This Commentary was first given as a speech at the 11th Allied Land Command Corps Commanders’ Conference in Valencia, Spain.
Good Evening Ladies and Gentlemen,
I’ve been given half an hour to try to challenge and provoke you this evening, and ask you to focus on the longer-term challenges you face at a time you already face more immediate challenges from developments like Russia’s Zapad 2017 exercise and violent extremist attacks on NATO territory. My challenge is not only to add more problems to the ones you already face, but to do so at time where I have been warned not to try to take military prisoners when I stand between you and desert, and I am all too conscious that I am a voice from the past that is speaking to NATO's future.
And yet, I hope that you will take the three additional longer-term challenges I am going to present seriously in spite of the more immediate challenges you face. NATO does not survive and succeed by concentrating on the present. While people sometimes talk nostalgically about how simple it was to define NATO's mission during the Cold war, its entire history is one of having to make radical changes in strategy and force planning to reflect changes in the threat and the nature of warfare and find ways to use its resources more effectively over time.
NATO's early decades involved having to meet the challenges of Europe's postwar economy, the Korean War, a conversion to a theater nuclear oriented force structure, the phase out of major U.S. military aid, decolonization and its related cuts in European forces, the Suez Crisis, Russian action in East Germany and Hungary, Russian parity in theater nuclear weapons, the Berlin Wall, and the impact of Vietnam on U.S. forces
And, I do not speak about such challenges from a theoretical viewpoint. More than half a century ago, beginning in the early 1960s, I was assigned by our Secretary of Defense to work in the NATO International Staff, and to help lead on what was called the NATO Force Planning Exercise. This too was a time of change. It was the time the Berlin Wall was accompanied by rising new security barriers between Western and Eastern Europe. We were seeking to create new longer-term force plans to strengthen NATO's level of deterrence and conventional warfighting capabilities at a time the FSU had caught up in theater nuclear warfare, had a seeming massive superiority in conventional warfare, and NATO’s ability to deter and defend was in grave doubt.
I stayed in NATO during the move from Paris to Brussels, the invasion of Czechoslovakia, and helped NATO expand its budgeting and force planning efforts to cover a five-year period. I ended my role in the International Staff by leading a small group that developed some of the first computerized net assessments of the NATO-Warsaw Pact balance.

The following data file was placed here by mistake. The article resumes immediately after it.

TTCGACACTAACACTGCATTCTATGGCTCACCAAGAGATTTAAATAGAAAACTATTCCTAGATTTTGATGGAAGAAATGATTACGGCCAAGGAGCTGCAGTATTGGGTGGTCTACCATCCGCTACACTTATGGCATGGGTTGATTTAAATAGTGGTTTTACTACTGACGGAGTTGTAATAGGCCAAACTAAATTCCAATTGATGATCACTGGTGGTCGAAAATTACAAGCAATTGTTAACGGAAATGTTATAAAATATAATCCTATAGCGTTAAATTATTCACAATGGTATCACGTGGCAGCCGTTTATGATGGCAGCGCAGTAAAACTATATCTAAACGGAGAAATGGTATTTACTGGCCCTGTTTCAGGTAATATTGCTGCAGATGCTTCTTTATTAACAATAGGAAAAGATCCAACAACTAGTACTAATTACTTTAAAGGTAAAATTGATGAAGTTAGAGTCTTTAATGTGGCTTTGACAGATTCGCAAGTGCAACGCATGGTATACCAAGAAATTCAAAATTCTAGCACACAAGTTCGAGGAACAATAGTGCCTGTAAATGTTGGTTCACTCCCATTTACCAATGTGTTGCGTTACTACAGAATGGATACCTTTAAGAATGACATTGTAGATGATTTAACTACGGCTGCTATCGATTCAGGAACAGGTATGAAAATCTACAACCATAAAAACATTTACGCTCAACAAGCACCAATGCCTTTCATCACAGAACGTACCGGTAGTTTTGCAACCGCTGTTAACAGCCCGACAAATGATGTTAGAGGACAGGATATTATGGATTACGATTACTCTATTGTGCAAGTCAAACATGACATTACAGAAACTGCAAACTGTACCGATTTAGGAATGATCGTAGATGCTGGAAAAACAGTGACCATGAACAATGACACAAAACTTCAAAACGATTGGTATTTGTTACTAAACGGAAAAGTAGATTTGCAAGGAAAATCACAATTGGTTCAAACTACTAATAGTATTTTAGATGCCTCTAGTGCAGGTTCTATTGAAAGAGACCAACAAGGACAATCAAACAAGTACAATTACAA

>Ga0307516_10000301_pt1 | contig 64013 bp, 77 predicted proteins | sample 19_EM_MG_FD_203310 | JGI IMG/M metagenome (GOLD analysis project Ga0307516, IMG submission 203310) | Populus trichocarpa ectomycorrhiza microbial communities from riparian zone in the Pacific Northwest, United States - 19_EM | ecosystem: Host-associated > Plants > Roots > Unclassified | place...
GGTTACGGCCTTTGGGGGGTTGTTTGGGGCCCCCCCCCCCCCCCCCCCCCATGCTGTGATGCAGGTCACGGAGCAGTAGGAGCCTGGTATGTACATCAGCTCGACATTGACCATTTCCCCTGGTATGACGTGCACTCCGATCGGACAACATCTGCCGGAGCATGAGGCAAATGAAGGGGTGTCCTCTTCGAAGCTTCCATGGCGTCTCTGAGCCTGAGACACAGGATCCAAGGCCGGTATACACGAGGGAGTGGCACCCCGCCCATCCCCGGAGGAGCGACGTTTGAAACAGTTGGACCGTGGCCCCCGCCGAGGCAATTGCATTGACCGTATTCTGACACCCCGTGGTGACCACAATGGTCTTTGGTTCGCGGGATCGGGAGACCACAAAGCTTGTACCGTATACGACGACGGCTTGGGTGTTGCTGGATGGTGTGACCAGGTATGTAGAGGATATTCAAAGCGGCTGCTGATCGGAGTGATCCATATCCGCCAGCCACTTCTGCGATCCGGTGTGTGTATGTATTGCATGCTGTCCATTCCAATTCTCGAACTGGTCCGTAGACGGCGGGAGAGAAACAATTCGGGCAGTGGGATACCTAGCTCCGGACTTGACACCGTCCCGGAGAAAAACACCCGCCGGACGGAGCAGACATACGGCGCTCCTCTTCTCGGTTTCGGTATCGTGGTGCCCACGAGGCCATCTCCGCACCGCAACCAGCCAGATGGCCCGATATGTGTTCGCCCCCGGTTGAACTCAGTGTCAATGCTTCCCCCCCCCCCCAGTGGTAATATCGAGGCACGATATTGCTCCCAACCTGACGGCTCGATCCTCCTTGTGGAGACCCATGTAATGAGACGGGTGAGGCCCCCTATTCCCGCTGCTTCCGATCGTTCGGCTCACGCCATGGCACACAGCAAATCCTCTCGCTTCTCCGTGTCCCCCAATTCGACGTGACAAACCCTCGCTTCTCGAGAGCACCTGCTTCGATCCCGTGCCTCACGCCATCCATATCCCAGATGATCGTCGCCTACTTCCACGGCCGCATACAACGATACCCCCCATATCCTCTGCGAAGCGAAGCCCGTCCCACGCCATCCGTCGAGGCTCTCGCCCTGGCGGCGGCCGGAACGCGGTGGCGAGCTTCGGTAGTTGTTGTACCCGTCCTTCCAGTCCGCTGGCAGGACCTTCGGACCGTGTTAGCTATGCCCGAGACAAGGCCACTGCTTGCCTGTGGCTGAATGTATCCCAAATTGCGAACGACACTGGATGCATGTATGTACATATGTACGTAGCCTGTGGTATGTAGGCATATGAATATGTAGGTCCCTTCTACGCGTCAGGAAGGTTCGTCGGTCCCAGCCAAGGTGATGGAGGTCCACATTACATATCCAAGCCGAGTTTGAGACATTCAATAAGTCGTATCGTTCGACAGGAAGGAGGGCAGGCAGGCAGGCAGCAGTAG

I continued to work on NATO – off and on in our Office of the Secretary of Defense, our State Department, and the NSC, and as the National Security Assistant to Senator John McCain. I worked on efforts to develop better integrated approaches to land-air warfare and common tactics and strategic for each of NATO’s corps, for dealing with the need to give forward defense a full alliance-wide priority, to create full net assessments of the NATO-Warsaw Pact balance for force planning purposes, MBFR and the preludes to CFEand for dealing with the emergence of new Russian nuclear strike systems like the SS-20 and SS-21 and to deploy the Pershing II and GLCM.
Challenge One: The Need to Find an Effective Deterrent
I did play a very minor role in advising on the decisions that President Bush and Chairman Powell made to cut U.S. forces after what seemed to be the end of the Cold War. But, like many here, I hoped that steps like the CFE Treaty and Partnership for Peace would end the remnants of the Cold War.
The fact is, however, is that Russia has made it all clear that the era of peace dividends is over. The invasion of Georgia in 2008, the Invasion of the Ukraine in 2014, Russian exercises in Kaliningrad, tacit threats to the Baltic states, and Zapad 2017 have shown the need to raise my first major challenge tonight.
Russia now seems committed to presenting a lasting challenge to NATO's security, and NATO has never been more relevant to the security of Europe, North America, and the Atlantic Alliance. There is a clear need for a new NATO force planning exercise that gives priority to planning an effective deterrent to further Russian adventures. NATO needs to use its resources to build up national and regional capabilities to deal with the full spectrum of Russian threats from "wars of intimidation," little green men, and other asymmetric and covert threats, to serious theater conflicts and one that at least involve the tacit threat of using nuclear-armed missiles.